Me: If he really did DO those things, then he should go to jail. If he hunted down a woman who said she didn’t want to be with him and he treated her like an animal, that’s something you would go to jail for. But I don’t know that he actually did those things, he just wrote a song about it.

Child: Why would he write a song like that? Why would anybody want to listen to it?

Me: That’s more complicated, but I think sometimes people interpret that kind of aggressiveness as passionate when it’s in a song. But when people behave that way in real life, there are real consequences. Because of that, it isn’t a song I want to sing along with. I don’t want to give it any space my brain because the idea he’s singing about makes me really sad and angry. And I don’t think it’s appropriate for you to be singing along with that either.

Child: I don’t want to. That’s not right. What about the “My House” song? Is that one okay?

Me: I don’t know all the words to that one, but we can look them up and you can help me decide.

(we read the lyrics together and talk about them line by line)

Me: What do you think about this one?

Child: There are some things that kids shouldn’t do in here. They talk about drinking and spending the night. But you and Dad can do that stuff!

Me: Right! All those things would be okay for married adults to do, so I don’t have a big problem with this song. It might not be appropriate for kids, but nothing in it is against what the Bible teaches if the people involved were married grown-ups. Could Dad and I sing this song together at home on a night we’re going to stay in? We could! So I’m not offended by this song. There are lots of songs that sing about grown-up things, but we need to be really listening to the words to see if they are things that it’s okay for grown-ups to do or if they are saying you should do things that are harmful to yourself and other people.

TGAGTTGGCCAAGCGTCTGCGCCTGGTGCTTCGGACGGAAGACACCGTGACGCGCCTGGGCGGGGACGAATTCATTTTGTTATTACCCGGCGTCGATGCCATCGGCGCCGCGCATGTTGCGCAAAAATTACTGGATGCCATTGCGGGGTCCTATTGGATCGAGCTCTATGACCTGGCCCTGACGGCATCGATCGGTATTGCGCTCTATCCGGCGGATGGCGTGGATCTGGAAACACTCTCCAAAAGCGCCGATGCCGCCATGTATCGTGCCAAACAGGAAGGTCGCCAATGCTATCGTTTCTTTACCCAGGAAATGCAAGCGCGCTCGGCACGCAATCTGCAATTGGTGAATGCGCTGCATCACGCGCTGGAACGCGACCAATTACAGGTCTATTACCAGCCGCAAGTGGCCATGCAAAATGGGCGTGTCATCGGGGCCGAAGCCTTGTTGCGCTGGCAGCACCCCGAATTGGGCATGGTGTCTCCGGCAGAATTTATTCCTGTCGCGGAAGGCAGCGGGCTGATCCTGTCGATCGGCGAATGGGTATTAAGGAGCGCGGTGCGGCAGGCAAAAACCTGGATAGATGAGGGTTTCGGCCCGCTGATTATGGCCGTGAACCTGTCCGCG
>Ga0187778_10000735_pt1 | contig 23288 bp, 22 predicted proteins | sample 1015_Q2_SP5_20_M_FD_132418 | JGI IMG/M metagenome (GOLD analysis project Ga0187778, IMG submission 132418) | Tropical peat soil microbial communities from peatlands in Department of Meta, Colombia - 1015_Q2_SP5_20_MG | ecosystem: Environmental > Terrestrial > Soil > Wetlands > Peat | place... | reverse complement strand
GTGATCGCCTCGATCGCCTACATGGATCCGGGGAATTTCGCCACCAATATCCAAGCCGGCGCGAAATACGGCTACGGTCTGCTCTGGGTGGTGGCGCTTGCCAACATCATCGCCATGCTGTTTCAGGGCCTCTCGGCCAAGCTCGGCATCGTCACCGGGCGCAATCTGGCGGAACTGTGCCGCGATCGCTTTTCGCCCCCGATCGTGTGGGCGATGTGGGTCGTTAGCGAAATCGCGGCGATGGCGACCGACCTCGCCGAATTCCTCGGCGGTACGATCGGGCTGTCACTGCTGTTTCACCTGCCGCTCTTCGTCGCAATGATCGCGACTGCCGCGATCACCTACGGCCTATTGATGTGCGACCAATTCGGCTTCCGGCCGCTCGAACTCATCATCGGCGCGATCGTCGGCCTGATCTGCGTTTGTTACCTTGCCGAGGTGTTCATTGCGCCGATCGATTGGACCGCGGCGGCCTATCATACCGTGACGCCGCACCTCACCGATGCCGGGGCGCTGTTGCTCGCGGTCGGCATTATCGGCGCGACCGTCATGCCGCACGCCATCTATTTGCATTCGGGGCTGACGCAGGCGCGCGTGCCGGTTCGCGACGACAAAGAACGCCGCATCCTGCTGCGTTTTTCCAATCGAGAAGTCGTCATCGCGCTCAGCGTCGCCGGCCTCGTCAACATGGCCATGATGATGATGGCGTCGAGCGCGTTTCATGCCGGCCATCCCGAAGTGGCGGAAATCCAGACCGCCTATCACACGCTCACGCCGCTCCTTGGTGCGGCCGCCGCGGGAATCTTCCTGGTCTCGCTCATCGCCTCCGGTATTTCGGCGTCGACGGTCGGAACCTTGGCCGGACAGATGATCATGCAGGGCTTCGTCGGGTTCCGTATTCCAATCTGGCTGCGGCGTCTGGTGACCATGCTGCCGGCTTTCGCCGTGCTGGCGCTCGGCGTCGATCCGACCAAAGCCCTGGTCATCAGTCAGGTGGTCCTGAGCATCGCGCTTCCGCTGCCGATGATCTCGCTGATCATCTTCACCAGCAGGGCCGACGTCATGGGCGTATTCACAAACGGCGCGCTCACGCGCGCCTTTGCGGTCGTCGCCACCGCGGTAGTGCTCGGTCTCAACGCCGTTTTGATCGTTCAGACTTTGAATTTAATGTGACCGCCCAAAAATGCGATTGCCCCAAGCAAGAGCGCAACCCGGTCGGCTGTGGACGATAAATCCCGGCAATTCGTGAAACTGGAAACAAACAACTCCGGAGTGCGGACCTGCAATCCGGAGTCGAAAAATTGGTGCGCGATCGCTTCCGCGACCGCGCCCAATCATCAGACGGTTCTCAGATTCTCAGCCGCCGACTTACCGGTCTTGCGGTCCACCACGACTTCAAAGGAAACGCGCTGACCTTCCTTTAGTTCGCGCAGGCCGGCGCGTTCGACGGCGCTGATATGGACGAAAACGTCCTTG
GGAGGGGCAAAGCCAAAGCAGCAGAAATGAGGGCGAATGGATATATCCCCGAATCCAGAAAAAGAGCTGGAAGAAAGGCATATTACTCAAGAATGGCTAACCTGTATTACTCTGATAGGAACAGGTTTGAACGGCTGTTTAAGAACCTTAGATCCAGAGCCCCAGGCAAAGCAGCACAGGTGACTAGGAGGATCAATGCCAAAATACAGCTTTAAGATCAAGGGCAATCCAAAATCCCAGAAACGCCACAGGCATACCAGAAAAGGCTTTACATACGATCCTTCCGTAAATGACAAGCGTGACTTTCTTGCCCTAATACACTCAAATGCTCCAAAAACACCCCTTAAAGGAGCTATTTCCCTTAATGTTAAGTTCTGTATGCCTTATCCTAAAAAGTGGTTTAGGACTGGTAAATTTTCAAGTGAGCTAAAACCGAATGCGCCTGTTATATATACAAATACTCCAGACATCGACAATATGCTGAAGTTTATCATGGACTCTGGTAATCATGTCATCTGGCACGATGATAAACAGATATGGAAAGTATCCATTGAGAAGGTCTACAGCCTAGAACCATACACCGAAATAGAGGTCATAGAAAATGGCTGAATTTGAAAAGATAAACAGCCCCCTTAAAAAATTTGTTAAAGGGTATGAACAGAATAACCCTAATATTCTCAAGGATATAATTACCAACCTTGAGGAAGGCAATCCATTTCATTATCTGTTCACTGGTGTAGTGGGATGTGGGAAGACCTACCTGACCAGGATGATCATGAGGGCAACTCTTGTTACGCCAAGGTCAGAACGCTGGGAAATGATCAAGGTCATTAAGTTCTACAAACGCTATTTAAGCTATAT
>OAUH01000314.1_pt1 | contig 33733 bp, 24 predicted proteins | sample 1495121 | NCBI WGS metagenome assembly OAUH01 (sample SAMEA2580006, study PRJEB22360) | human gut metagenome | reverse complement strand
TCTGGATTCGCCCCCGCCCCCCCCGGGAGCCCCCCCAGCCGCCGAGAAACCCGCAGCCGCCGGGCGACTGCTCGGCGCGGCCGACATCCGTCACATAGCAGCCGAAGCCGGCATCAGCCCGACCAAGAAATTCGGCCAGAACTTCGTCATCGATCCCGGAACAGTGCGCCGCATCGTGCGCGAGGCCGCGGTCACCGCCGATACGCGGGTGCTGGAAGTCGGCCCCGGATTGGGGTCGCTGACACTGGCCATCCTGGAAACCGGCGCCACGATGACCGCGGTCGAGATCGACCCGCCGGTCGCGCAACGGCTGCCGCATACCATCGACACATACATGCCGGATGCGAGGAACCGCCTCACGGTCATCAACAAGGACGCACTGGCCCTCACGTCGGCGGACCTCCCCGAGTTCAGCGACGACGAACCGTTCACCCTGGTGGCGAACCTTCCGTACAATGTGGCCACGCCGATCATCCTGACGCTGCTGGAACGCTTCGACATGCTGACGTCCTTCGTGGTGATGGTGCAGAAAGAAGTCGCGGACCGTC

The same way I promise to answer my kids honestly when they ask questions about sex, I promise to answer them honestly when they ask questions about uncomfortable themes in media. We regularly look up song lyrics so I can help them decide if something is appropriate. If they want to try a new video game, we look up the reviews on Common Sense Media and read them together. We will watch people play the game on Youtube and talk about potential pros and cons. We read movie reviews together and talk about questionable content when it unexpectedly comes up in something I approved.

If I want my kids to understand healthy sexuality, I need to be unashamed about answering their questions and bold about engaging with the culture around them. It’s not enough to just run away from wrong ideas about sex and how men and women should relate, we need to counter those ideas with right thinking and an honest assessment about how those ideas make us feel. We need to be engaging our kids in a dialogue and also listening to their consciences on these issues. There have been a few times where a song I thought was totally innocent (or over their head) got the “Mom, that seems inappropriate” comment. I want to be supportive when they express their own feelings about content that seems questionable to them and I know they feel safe to do that because we are regularly talking about these things.